After the Raslan Verdict: “Why is no one celebrating?”
On Thursday, January 13, 2021, the Higher Regional Court in Koblenz, Germany, sentenced former Syrian intelligence Colonel Anwar Raslan to life imprisonment for being accomplice in crimes against humanity in relation to 4,000 cases of torture and severe deprivation of liberty, 27 cases of murder, and 3 cases of sexual violence. Leaving the last trial session of a 21-months-long trial after 6 hours and after queuing since 4:30 AM in the morning, SJAC’s Trial Monitors were asked by one of the journalists why no one would be celebrating this verdict and historical day. Their answer was simply “because people are exhausted.” Syrians were not only exhausted by this special day and the length of the trial, but also by the fact that this trial only marked the very first step for comprehensive accountability for Syria after almost 11 years of conflict.
Before the Koblenz Trial started, trials under universal jurisdiction – which to date remain the only avenue for Syrians to achieve justice and accountability – were mainly focused on returning foreign fighters and members of armed non-state actors. The Koblenz Trial was therefore praised as the “world’s first state torture trial,” bringing justice for Syrians. Nonetheless, after a few months into the trial, it was clear that it was not Bashar Al-Assad or high-ranking members of his government sitting on the defendant’s bench, but a low-ranking officer and a mid-level intelligence Colonel. Both of whom defected. In addition, Syrians struggled to follow the trial in court and from afar. Arabic language interpretation was not accessible for the in-court audience. Even after SJAC and a Syrian journalist filed a complaint at the German Federal Constitutional Court, interpretation was only provided to accredited journalists.
While both verdicts in the trial were consecutively translated into Arabic for the in-court audience, there was no official communication or documentation of trial proceedings during the almost two-year trial. Although being very detailed, SJAC’s trial reports of each trial day are neither verbatim nor fully comprehensive transcripts of the proceedings. Nonetheless, these reports and documentation of the trial by other NGOs have been the only option for Syrians to connect to the trial. Although this was a landmark trial of international importance, the Court’s findings on the systematic and widespread attack committed against the Syrian people by the government, remained largely invisible to the Syrian people.
This lack of transparency led to several unfortunate outcomes. There were numerous misunderstandings as to the content of witness testimonies. Complicating matters further were challenges in prosecuting these crimes far from the scene of the crime during an ongoing conflict and with the government still in power. Confusion also arose as to the actual role of the defendants in systems of abuse, whether they were pressured to commit crimes, and what their subsequent actions, such as with the opposition, said about their responsibility. Based on its monitoring of the trial, SJAC provided an initial assessment of some of the most pressing issues in an interim report after the trial had been going on for one year.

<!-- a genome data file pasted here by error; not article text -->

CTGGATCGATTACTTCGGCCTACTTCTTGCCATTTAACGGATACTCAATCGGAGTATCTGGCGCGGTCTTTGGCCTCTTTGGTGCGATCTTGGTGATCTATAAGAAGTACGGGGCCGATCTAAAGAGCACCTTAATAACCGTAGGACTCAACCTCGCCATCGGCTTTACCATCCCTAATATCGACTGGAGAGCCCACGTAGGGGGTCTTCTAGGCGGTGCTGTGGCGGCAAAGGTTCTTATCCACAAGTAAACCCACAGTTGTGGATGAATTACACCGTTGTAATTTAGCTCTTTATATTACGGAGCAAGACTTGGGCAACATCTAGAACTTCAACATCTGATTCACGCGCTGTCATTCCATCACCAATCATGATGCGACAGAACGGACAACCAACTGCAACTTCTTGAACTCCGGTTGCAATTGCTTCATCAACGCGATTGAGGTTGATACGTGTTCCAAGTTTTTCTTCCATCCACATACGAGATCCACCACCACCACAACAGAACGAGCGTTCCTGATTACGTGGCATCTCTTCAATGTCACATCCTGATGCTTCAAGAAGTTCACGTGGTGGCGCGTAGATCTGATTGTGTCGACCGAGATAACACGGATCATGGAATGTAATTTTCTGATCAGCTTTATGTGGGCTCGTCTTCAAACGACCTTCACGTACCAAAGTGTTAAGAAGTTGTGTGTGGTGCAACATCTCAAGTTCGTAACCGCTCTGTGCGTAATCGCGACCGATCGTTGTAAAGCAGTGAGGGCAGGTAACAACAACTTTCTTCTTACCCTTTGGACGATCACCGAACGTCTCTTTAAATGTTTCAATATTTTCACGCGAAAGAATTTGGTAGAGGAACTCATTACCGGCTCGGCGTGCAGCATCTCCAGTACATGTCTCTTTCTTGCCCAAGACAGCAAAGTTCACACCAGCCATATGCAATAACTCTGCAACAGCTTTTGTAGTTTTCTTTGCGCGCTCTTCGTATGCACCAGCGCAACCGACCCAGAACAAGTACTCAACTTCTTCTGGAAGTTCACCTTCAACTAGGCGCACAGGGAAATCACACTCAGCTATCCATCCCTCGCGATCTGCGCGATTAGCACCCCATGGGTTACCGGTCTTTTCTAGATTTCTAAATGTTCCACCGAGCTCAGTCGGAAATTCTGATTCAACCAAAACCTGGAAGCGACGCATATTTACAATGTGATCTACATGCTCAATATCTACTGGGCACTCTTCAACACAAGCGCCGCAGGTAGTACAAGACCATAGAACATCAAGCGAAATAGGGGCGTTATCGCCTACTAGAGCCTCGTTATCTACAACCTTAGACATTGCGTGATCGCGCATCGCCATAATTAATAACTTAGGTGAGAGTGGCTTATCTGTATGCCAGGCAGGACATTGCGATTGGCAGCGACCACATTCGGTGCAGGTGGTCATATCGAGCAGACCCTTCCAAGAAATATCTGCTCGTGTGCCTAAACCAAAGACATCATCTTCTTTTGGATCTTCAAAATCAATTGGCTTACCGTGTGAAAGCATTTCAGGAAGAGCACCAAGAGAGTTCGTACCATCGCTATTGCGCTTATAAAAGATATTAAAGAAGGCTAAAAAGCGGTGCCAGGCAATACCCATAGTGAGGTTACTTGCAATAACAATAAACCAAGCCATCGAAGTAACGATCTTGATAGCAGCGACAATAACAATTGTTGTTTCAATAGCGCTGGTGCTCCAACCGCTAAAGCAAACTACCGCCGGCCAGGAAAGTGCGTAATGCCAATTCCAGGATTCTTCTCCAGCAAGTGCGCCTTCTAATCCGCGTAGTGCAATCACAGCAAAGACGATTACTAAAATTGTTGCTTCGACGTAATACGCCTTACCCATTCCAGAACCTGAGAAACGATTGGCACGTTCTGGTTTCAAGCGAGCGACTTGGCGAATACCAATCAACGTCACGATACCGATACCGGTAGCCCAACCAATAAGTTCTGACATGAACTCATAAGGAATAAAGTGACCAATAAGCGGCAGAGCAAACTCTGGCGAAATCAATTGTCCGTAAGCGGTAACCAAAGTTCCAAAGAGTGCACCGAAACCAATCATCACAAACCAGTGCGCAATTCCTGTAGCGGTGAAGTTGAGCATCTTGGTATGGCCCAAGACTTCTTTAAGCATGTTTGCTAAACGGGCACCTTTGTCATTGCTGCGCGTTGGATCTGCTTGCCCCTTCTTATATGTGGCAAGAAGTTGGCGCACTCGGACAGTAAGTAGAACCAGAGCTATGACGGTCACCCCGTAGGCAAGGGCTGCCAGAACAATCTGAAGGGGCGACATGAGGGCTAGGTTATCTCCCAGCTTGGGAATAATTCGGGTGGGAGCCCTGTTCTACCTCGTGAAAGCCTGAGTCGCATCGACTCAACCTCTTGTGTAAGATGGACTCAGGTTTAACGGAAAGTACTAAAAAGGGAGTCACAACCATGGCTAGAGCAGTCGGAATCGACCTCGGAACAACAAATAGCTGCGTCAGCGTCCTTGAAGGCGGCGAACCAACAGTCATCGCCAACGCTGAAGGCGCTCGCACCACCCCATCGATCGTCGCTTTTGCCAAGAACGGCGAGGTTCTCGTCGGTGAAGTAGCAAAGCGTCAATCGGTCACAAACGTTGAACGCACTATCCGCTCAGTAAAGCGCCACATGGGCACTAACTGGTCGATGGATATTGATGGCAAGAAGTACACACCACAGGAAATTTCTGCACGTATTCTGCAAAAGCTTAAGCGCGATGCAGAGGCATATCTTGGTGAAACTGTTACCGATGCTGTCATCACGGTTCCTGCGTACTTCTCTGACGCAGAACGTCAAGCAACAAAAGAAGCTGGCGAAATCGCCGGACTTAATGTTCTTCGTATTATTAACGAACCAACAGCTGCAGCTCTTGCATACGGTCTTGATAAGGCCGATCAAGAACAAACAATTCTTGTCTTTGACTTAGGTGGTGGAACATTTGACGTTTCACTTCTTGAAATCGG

In order to determine the effectiveness of the Koblenz trial at achieving justice for Syrians, SJAC has since conducted an online survey aimed at learning more about the public perception of the trial, difficulties faced by those who wanted to follow it, and general perceptions of justice served by this trial. Based on information derived through this survey and its detailed monitoring of the trial, SJAC will shortly release a final report on the Koblenz Trial. This final report seeks to embrace the voices of all survivors of atrocity crimes committed in Syria and provides a comprehensive analysis of the Koblenz Trial with concrete recommendations for future universal jurisdiction trials in Germany and beyond.
Only hours after the verdict was announced, the exhaustion of the last trial day was displaced by relief and a feeling of general, though limited justice. Syrians welcomed just sentence against a former mid-level perpetrator of the Syrian General Intelligence Directorate, delivered by a fair and independent Court and the judicial confirmation that the Syrian government is committing a systematic and widespread attack against its own people. With the next trial against a former Syrian government affiliate, Alaa M., a former medical practitioner at the Military Hospital in Homs, in its very early stages at the Higher Regional Court in Frankfurt, Syrians see another sign that the stories of survivors are told and heard. This trial will also the first chance for German authorities to implement lessons learned from the Koblenz Trial and more effectively contribute to transitional justice for all Syrians. Nonetheless, celebrations must wait. Until those most responsible for the crimes committed by the Syrian government against its own people are held accountable, and only after the crimes that are still being committed in the Syrian conflict, are put to an end, can Syrians celebrate a just and peaceful future.
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